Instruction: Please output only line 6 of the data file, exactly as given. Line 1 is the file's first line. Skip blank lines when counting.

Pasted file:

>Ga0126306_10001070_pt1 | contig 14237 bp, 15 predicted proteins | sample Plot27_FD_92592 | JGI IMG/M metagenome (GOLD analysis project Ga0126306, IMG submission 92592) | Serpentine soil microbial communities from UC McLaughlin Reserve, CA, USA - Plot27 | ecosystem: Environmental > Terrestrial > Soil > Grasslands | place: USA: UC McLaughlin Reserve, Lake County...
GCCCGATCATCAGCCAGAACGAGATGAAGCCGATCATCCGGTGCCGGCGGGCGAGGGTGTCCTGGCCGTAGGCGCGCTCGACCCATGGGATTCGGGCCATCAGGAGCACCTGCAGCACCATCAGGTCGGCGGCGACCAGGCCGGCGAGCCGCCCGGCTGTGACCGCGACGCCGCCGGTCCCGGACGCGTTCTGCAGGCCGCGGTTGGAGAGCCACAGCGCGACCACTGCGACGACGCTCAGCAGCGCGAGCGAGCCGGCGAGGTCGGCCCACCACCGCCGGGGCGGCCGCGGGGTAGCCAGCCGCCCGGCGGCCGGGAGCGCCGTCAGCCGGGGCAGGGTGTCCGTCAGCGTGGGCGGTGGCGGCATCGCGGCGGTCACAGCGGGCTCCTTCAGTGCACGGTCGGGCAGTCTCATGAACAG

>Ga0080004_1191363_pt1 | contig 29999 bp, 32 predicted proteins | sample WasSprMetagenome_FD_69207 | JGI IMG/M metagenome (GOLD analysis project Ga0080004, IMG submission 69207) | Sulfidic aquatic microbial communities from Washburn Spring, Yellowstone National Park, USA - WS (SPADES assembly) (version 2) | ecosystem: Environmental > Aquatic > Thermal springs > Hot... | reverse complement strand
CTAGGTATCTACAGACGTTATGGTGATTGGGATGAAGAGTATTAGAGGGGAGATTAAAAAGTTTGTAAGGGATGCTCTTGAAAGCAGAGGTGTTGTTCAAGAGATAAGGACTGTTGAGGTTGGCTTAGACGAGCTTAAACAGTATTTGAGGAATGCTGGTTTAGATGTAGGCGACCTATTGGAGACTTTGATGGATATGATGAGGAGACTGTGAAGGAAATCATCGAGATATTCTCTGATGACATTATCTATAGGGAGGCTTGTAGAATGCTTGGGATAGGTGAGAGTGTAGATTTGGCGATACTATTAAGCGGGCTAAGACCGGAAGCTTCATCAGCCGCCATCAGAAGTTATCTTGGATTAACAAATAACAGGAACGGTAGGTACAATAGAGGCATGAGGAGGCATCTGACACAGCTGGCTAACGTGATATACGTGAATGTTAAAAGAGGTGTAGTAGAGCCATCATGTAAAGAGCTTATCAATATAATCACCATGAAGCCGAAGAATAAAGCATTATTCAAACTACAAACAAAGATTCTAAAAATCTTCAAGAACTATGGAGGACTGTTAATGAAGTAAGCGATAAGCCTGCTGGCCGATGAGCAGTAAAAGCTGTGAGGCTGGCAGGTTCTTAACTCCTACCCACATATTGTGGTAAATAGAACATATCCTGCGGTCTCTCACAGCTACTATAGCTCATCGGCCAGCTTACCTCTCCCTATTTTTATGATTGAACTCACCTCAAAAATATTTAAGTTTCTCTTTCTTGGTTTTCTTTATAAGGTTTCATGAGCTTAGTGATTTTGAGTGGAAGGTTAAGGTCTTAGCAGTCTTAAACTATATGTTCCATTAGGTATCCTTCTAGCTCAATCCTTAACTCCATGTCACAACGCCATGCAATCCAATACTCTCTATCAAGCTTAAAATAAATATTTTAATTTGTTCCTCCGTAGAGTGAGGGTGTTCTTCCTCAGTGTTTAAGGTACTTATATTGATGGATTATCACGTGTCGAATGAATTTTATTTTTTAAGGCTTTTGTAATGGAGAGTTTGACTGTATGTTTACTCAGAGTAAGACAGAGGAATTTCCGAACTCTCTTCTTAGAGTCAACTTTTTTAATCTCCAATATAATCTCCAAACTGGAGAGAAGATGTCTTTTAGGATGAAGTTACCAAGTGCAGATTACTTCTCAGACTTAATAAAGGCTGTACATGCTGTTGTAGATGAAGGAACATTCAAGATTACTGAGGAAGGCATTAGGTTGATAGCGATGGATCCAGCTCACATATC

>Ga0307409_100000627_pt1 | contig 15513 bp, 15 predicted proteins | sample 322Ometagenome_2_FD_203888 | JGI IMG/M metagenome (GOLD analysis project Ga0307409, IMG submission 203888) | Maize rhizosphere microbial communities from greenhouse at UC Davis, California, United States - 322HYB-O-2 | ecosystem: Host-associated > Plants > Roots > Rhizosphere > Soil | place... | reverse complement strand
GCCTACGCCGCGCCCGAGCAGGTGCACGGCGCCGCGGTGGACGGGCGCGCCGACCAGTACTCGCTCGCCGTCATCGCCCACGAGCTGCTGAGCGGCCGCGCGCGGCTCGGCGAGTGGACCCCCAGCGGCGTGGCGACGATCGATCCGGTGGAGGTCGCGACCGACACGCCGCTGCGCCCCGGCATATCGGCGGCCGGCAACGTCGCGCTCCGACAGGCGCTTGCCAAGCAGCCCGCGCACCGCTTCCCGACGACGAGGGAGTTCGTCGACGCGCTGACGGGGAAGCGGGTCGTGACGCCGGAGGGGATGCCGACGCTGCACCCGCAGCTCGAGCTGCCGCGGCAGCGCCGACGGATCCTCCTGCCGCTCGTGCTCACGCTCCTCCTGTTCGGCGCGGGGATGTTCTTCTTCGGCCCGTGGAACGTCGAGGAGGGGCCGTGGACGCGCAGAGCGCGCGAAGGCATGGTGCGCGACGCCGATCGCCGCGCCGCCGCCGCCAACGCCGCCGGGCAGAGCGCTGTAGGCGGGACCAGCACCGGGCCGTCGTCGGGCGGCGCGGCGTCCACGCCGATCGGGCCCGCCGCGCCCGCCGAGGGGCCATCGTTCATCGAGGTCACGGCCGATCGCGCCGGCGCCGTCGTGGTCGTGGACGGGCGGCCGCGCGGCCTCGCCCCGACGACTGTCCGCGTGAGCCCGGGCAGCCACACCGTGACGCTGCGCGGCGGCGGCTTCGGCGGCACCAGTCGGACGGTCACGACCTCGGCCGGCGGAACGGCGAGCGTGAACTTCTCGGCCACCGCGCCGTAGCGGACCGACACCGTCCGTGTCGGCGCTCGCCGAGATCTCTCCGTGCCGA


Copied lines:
GCCTACGCCGCGCCCGAGCAGGTGCACGGCGCCGCGGTGGACGGGCGCGCCGACCAGTACTCGCTCGCCGTCATCGCCCACGAGCTGCTGAGCGGCCGCGCGCGGCTCGGCGAGTGGACCCCCAGCGGCGTGGCGACGATCGATCCGGTGGAGGTCGCGACCGACACGCCGCTGCGCCCCGGCATATCGGCGGCCGGCAACGTCGCGCTCCGACAGGCGCTTGCCAAGCAGCCCGCGCACCGCTTCCCGACGACGAGGGAGTTCGTCGACGCGCTGACGGGGAAGCGGGTCGTGACGCCGGAGGGGATGCCGACGCTGCACCCGCAGCTCGAGCTGCCGCGGCAGCGCCGACGGATCCTCCTGCCGCTCGTGCTCACGCTCCTCCTGTTCGGCGCGGGGATGTTCTTCTTCGGCCCGTGGAACGTCGAGGAGGGGCCGTGGACGCGCAGAGCGCGCGAAGGCATGGTGCGCGACGCCGATCGCCGCGCCGCCGCCGCCAACGCCGCCGGGCAGAGCGCTGTAGGCGGGACCAGCACCGGGCCGTCGTCGGGCGGCGCGGCGTCCACGCCGATCGGGCCCGCCGCGCCCGCCGAGGGGCCATCGTTCATCGAGGTCACGGCCGATCGCGCCGGCGCCGTCGTGGTCGTGGACGGGCGGCCGCGCGGCCTCGCCCCGACGACTGTCCGCGTGAGCCCGGGCAGCCACACCGTGACGCTGCGCGGCGGCGGCTTCGGCGGCACCAGTCGGACGGTCACGACCTCGGCCGGCGGAACGGCGAGCGTGAACTTCTCGGCCACCGCGCCGTAGCGGACCGACACCGTCCGTGTCGGCGCTCGCCGAGATCTCTCCGTGCCGA